I never thought that learning what “sautee” meant, and how to do it, would keep both me and my wallet from going hungry.
When paying my most recent credit card bills, I happily discovered I saved $30 in the past month alone by preparing a majority of meals at home rather
than eating out. At this rate, I stand to save $360 per year if I keep clear of restaurants and continue to cook.
The Web is rife with advice for young adults looking to conserve finances. Usually when I stumble upon these types of articles, I read them, bookmark the especially insightful ones and promise myself I’ll follow the suggestions as soon as I have some free time. I am sure you can see where this is going; I eventually forget or procrastinate implementation and keep spending as normal. But things are changing. Maybe it is the $100,000 albatross (law school loans) I am about to hang from my neck, but in the past month I’ve decided try out some suggestions for thrifty living.
My guide on this financial transformation was an article by columnist Kimberly Palmer about common money mistakes made by recent graduates. One error she highlights is the propensity for young adults to lose income by falling into bad habits, which may include going out for a few too many happy hours or springing for expensive restaurant meals. This is one financial faux pas of which I’m very guilty. I decided to start small when tackling it.
I love lattes. More specifically, I love going to coffee shops and being handed a delicious beverage that I did not have to make. But after cutting my weekly coffee runs in half, I saved about $20 over the course of a month, which translates to approximately $240 per year. Now I am becoming my own barista in an attempt to achieve greater frugality. Here’s a quick aside for other coffee-making newbies: Sweetened condensed milk makes everything better.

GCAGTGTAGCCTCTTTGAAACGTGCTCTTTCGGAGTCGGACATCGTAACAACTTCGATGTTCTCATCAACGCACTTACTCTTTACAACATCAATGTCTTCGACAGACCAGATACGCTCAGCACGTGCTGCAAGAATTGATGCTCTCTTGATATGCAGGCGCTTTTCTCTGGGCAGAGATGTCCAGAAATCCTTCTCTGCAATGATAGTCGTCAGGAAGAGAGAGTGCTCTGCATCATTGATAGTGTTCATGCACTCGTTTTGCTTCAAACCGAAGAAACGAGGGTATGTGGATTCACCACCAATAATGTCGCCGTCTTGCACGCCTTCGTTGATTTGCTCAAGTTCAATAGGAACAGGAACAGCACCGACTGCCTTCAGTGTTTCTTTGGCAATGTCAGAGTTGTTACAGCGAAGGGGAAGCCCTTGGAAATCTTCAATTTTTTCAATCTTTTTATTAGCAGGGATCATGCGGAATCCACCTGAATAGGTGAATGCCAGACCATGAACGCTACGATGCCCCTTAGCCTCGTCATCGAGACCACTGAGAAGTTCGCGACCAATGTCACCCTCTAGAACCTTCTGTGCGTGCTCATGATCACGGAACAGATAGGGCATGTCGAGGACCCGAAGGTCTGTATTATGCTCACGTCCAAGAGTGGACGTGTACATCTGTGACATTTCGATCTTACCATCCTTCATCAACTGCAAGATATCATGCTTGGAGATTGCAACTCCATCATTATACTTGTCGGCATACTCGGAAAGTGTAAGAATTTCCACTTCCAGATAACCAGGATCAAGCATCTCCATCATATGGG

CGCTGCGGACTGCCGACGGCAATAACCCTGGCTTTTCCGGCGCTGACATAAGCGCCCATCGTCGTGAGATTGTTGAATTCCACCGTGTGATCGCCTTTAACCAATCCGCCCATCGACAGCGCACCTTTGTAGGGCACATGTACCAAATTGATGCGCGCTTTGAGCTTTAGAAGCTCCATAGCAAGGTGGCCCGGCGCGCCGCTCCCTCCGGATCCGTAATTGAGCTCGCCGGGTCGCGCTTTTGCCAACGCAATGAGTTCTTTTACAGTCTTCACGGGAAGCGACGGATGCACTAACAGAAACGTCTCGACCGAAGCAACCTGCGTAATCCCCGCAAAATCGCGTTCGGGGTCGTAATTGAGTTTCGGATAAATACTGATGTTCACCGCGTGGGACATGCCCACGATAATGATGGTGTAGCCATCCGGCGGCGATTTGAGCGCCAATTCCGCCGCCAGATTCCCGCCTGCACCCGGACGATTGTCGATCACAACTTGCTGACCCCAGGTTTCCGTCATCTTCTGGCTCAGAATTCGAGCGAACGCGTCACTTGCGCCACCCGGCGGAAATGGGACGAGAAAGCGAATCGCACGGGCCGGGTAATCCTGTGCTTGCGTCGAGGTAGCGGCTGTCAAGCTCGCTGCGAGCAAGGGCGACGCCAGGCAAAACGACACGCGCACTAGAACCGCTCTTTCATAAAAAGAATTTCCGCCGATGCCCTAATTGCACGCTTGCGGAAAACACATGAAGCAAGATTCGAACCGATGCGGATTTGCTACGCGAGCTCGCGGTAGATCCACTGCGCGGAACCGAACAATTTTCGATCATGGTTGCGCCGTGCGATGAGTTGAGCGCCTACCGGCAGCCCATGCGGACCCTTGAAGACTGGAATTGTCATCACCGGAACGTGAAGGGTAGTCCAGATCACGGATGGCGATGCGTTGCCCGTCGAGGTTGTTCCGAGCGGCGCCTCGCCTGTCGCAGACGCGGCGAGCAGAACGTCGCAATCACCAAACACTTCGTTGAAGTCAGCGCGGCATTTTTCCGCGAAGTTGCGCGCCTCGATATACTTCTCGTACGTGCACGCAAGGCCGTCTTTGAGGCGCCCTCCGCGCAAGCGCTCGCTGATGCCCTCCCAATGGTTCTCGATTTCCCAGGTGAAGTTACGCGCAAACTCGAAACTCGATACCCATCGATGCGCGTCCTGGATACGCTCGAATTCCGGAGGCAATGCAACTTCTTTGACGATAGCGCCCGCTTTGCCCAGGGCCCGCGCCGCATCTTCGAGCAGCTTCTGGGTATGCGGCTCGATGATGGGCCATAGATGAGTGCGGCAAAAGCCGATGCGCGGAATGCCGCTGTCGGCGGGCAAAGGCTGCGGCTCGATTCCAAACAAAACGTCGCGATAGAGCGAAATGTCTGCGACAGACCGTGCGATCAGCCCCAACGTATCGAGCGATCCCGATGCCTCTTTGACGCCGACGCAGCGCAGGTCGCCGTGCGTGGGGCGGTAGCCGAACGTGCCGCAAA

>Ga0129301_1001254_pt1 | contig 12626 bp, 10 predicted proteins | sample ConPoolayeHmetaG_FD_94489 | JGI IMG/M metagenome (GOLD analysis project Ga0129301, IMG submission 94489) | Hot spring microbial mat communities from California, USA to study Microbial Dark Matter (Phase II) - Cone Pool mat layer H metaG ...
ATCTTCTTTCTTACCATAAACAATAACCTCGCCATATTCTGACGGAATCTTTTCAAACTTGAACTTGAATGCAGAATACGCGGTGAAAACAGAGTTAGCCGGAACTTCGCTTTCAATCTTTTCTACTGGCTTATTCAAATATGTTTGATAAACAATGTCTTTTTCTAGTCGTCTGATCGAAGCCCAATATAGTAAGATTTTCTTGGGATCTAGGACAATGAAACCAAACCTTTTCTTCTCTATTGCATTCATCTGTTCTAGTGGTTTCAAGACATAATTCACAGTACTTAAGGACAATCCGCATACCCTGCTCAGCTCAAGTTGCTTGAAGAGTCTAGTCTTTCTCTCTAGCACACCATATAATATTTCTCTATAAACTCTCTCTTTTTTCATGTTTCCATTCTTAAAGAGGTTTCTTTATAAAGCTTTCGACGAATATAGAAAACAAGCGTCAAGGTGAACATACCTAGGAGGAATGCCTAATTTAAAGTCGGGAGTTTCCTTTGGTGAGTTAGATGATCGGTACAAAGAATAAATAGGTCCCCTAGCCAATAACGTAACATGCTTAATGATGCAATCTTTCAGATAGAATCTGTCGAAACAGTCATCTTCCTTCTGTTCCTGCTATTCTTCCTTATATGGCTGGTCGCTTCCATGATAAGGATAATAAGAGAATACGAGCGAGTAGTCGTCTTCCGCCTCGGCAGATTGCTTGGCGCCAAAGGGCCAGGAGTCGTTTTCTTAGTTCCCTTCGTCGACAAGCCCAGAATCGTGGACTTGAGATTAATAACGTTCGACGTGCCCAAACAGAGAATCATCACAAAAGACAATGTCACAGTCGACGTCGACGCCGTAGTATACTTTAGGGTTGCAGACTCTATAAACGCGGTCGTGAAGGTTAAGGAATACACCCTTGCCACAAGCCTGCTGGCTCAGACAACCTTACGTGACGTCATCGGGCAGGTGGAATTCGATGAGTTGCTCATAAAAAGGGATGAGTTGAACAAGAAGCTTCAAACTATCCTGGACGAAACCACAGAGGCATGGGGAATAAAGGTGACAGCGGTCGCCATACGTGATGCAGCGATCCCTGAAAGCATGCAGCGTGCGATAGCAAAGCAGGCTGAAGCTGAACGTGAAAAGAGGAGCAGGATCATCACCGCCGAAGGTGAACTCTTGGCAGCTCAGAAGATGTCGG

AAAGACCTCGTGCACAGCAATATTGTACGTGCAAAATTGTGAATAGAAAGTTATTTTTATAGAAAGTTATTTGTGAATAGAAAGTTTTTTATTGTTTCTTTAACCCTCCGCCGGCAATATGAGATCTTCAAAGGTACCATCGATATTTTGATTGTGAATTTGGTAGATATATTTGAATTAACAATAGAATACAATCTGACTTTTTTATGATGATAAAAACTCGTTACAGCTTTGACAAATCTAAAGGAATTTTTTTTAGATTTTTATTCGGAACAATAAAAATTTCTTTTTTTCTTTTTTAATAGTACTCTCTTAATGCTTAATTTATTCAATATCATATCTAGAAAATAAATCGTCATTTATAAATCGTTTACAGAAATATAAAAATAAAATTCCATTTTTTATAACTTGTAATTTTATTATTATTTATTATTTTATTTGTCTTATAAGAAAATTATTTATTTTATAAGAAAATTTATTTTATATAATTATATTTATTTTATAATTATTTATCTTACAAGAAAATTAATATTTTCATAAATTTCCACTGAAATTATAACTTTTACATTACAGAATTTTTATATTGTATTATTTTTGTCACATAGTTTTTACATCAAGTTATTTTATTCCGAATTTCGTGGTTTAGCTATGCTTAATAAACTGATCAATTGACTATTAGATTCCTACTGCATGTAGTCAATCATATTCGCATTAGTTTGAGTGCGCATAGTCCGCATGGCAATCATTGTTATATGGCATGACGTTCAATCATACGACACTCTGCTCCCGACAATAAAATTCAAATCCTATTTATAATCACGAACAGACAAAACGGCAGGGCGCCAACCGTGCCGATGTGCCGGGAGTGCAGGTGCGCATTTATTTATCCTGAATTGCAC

My next step was learning how to cook. When I graduated college I knew how to make scrambled eggs and pasta with canned sauce. These are fast dishes, but not very satisfying. So I usually just ate out. I never thought the savings from preparing balanced and tasty meals at home was worth the time it takes to do so. Multitasking was my solution. I watch at least a solid hour of Netflix each night. Now I tilt the TV screen toward the kitchen and go about my movie viewing business as normal while cooking.
I also learned that the types of items bought at the grocery store matter a lot. When I first started grocery shopping, I spent $70 and was only able to prepare about 10-15 meals and snacks. My purchases included a lot of processed goods and TV dinners. Most recently, I paid $29 and made approximately the same number of meals by choosing mostly raw ingredients rather than prepackaged food.
Just changing two of my worst eating habits will save me almost $600 each year. As thrilled as I am by the prospect of additional pocket money, I know I need to keep following my new recipe for thriftiness. A few months ago I probably would have spent any extra cash on some new (unnecessary) clothing. But, now I’m in the market for a retirement investment. I’ll keep you updated as I try to avoid making another common mistake Palmer discusses: delaying investing and saving.